Tile planning for kitchens and bathroom
Planning on paper
The best possible way to start planning for a large expanse of tiling is not on the wall, but on paper. Graph paper is ideal, particularly if you intend including a mix of plain and patterned tiles, or a large motif that needs building up. Of course, advance planning is also essential if you’re tiling round major features like windows, doors, mirrors, shower cubicles and so on. You need separate pieces of graph paper for each wall you intend tiling. Allow the large (1 cm) squares on the paper to represent your tiles — one for a square tile of any size, two for a rectangular tile; this will give you a scale to work to.
Now mark up sheets of greaseproof paper with your actual wall sizes using the scale dictated by the tile size on the graph paper. Measure and outline on the seethrough paper the exact position and in-scale dimensions of all fixtures and fittings . At this stage, the objective is to decide how to achieve the best symmetrical layout for your tiles — the ‘ideal’ is to have either whole or equal-size cut tiles on each side of a fixture. First you have to mark in the central guide lines. For instance, on walls with a window draw a line from the sill centre to the floor, and from the centre of the top of the window to the ceiling. If there are two windows also draw in the central line from floor to ceiling between them.
Mark the centre point above a door to the ceiling and also indicate the horizontal line at the top of the door. In the same way draw in a central line from the top of a basin or vanity unit to the ceiling. For all these lines use a coloured pen for you have to be aware of them when deciding where whole tiles should be positioned. But they’re only the starting point — other potential problems have to be looked at too. Place the see-through paper over the tile sizes on the graph paper so you can see how the tiles will fall in relation to the guide lines. Now take into account the following important points:
• The first row above the lowest level — either the floor, the skirting board or a wallto- wall fitting — should be whole tiles. If necessary, change this to prevent a thin strip being cut at the ceiling.
• Check where tiles come in relation to fittings. If very thin strips (less than 38mm/ 11/2in) or narrow ‘L’ shapes would need to be cut, move the top sheet slightly up, down, left or right till the tiles are of a cuttable size — areas to watch are around windows, doors and where one wall meets another.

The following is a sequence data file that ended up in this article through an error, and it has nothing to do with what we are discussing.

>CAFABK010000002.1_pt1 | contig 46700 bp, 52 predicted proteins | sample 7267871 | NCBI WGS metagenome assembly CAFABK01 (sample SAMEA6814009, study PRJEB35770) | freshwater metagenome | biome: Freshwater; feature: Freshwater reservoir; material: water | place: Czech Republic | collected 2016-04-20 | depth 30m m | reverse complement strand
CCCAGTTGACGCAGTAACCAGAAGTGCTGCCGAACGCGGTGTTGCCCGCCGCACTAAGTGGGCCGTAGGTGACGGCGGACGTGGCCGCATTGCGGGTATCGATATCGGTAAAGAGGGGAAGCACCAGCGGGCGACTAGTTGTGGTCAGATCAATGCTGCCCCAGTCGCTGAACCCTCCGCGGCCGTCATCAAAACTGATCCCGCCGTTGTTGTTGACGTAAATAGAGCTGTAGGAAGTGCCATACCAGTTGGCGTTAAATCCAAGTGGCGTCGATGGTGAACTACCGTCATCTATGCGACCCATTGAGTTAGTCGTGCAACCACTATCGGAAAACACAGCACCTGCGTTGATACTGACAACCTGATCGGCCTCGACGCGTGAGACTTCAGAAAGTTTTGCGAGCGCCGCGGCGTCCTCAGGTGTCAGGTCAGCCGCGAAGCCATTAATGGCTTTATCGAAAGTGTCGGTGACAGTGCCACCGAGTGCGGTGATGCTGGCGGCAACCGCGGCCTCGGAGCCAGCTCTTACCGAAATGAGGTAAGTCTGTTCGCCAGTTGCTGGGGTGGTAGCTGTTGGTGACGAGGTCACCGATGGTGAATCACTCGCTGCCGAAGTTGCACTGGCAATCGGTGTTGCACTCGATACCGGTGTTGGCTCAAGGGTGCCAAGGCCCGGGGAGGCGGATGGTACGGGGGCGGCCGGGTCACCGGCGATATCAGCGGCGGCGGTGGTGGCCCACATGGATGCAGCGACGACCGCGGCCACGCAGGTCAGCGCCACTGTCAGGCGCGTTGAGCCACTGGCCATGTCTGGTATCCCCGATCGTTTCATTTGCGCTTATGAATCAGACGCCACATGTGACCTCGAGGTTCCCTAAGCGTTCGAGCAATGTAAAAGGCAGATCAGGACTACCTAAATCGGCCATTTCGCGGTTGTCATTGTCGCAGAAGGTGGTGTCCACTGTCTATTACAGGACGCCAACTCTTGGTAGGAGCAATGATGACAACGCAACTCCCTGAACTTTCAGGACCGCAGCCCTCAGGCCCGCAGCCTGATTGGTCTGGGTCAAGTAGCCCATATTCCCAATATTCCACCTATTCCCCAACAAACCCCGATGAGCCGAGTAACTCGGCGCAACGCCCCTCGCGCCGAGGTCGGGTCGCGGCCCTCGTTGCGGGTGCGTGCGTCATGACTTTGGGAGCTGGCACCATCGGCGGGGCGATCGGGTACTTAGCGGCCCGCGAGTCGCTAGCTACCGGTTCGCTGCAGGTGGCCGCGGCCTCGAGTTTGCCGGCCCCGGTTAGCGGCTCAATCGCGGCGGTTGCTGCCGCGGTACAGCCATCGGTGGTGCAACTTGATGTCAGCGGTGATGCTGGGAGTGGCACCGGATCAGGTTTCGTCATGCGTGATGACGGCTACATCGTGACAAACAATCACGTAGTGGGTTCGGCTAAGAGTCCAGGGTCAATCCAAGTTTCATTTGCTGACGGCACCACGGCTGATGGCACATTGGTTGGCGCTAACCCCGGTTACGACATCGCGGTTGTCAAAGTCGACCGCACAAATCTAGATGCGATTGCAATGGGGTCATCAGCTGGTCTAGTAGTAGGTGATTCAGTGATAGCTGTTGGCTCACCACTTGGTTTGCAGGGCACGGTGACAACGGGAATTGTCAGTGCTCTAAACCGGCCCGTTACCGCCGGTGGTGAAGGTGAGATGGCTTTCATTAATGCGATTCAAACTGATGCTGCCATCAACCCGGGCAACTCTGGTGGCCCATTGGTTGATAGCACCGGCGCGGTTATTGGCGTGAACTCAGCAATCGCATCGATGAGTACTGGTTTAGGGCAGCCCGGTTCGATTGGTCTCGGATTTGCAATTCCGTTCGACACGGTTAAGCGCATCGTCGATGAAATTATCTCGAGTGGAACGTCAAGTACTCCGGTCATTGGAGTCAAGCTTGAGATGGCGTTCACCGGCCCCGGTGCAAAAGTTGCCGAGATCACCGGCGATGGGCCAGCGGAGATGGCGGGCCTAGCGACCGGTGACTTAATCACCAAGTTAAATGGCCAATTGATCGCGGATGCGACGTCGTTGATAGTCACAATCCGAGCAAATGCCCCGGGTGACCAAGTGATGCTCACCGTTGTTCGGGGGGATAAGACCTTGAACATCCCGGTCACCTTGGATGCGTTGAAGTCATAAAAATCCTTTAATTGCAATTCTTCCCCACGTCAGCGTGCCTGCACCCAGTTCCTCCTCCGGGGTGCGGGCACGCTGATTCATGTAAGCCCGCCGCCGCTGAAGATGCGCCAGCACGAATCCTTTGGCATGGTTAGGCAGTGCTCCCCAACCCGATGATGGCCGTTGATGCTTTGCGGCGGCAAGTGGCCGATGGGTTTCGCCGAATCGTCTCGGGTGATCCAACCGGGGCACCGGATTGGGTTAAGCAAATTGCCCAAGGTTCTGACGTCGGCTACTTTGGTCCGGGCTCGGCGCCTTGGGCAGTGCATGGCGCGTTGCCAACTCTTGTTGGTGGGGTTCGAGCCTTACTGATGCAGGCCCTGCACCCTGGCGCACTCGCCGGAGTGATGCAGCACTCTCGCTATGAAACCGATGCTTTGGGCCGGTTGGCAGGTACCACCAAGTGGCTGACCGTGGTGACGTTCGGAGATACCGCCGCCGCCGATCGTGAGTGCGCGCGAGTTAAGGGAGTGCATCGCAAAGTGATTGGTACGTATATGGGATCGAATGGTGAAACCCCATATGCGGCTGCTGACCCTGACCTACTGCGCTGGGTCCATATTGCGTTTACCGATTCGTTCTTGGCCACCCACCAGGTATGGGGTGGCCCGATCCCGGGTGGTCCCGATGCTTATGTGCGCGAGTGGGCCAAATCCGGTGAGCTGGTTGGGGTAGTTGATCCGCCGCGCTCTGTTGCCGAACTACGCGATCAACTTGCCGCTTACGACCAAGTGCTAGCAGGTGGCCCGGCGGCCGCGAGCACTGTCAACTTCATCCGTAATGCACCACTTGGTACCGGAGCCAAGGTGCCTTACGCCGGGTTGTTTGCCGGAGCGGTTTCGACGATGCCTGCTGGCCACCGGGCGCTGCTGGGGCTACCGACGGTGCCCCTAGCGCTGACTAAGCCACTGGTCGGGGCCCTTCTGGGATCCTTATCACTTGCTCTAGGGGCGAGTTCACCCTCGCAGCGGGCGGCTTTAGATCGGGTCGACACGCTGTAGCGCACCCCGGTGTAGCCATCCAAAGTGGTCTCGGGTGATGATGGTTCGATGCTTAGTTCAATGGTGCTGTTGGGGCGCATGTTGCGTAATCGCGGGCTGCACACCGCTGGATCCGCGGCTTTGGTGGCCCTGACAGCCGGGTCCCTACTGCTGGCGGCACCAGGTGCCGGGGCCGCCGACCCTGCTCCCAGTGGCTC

When you are satisfied that you have a symmetrical and workable arrangement you can tape the top sheet in the right position on the graph paper, then start to plan where you’re going to position your patterned tiles. Use pencil this time in case you change your mind and want to make adjustments. These are the points to watch:
• Don’t place single motif patterns at internal corners where they would have to be cut — you won’t find it easy to match up the remaining piece on the adjacent wall.
• If the pattern builds up vertically and horizontally over four or more tiles, ‘centre’ the pattern on the wall so that cuts are equal at both ends. If pattern loss can’t be avoided with designs of this type at least it can be kept to internal corners. • Whole tiles should be used on both faces of external corners. Now butt each of the wall plans up to the other to make sure that the patterns relate both vertically and horizontally.
Planning on the wall
When there are no complicated tiling patterns involved and walls are free of interruptions such as windows, it’s often easier to do the planning directly on the wall itself. Here, the simple objective is to place the tiles symmetrically between the corners. And to do this, all you need is a tiling gauge which you can make. A tiling gauge is like a long ruler, except that it’s marked off in tile widths. Use a long, straight piece of timber ideally about 25mm square (1 in square) and remember to include the grouting gap between tiles as you rule off the gauge. If you’re using rectangular tiles, mark the widths on one side, the lengths on the other. Holding the gauge against the walls first vertically, then horizontally — tells you instantly where the whole tiles will fit in and where cut tiles will be needed. But first you must find the centre of each wall.
Measure the width — doing this at three places will also tell you if the corners are vertical (hang a plumb line or use a spirit level to make absolutely sure) — and halve it to find the centre point. Use the tiling gauge to mark this vertical centre line with a pencil, then hold the gauge against it. Move it up or down until you have at least a whole tile’s width above the floor or skirting board — this can be adjusted slightly if it avoids a thin piece of tile at ceiling height — then mark off the tile widths on the vertical line itself.
Now hold the tiling gauge horizontally, and move it to left or right of the vertical line if thin pieces of tile would have to be cut near windows or fittings, or to make cut tiles at both ends of the wall equal. Following this adjustment, mark the wall and draw in a new vertical line if necessary.The wall can now be marked horizontally with tile widths. Keeping to the same horizontal, mark up adjacent walls in the same way. At corners, whether internal or external, don’t assume they’re either square, vertical or even. An internal corner is the worst place to start your tiling for this very reason, but it doesn’t matter if you position cut tiles there. On external corners use the tiling gauge to work inwards in whole tile widths. You can also use the tiling gauge to check that your graph plan is accurate, and make any necessary adjustments.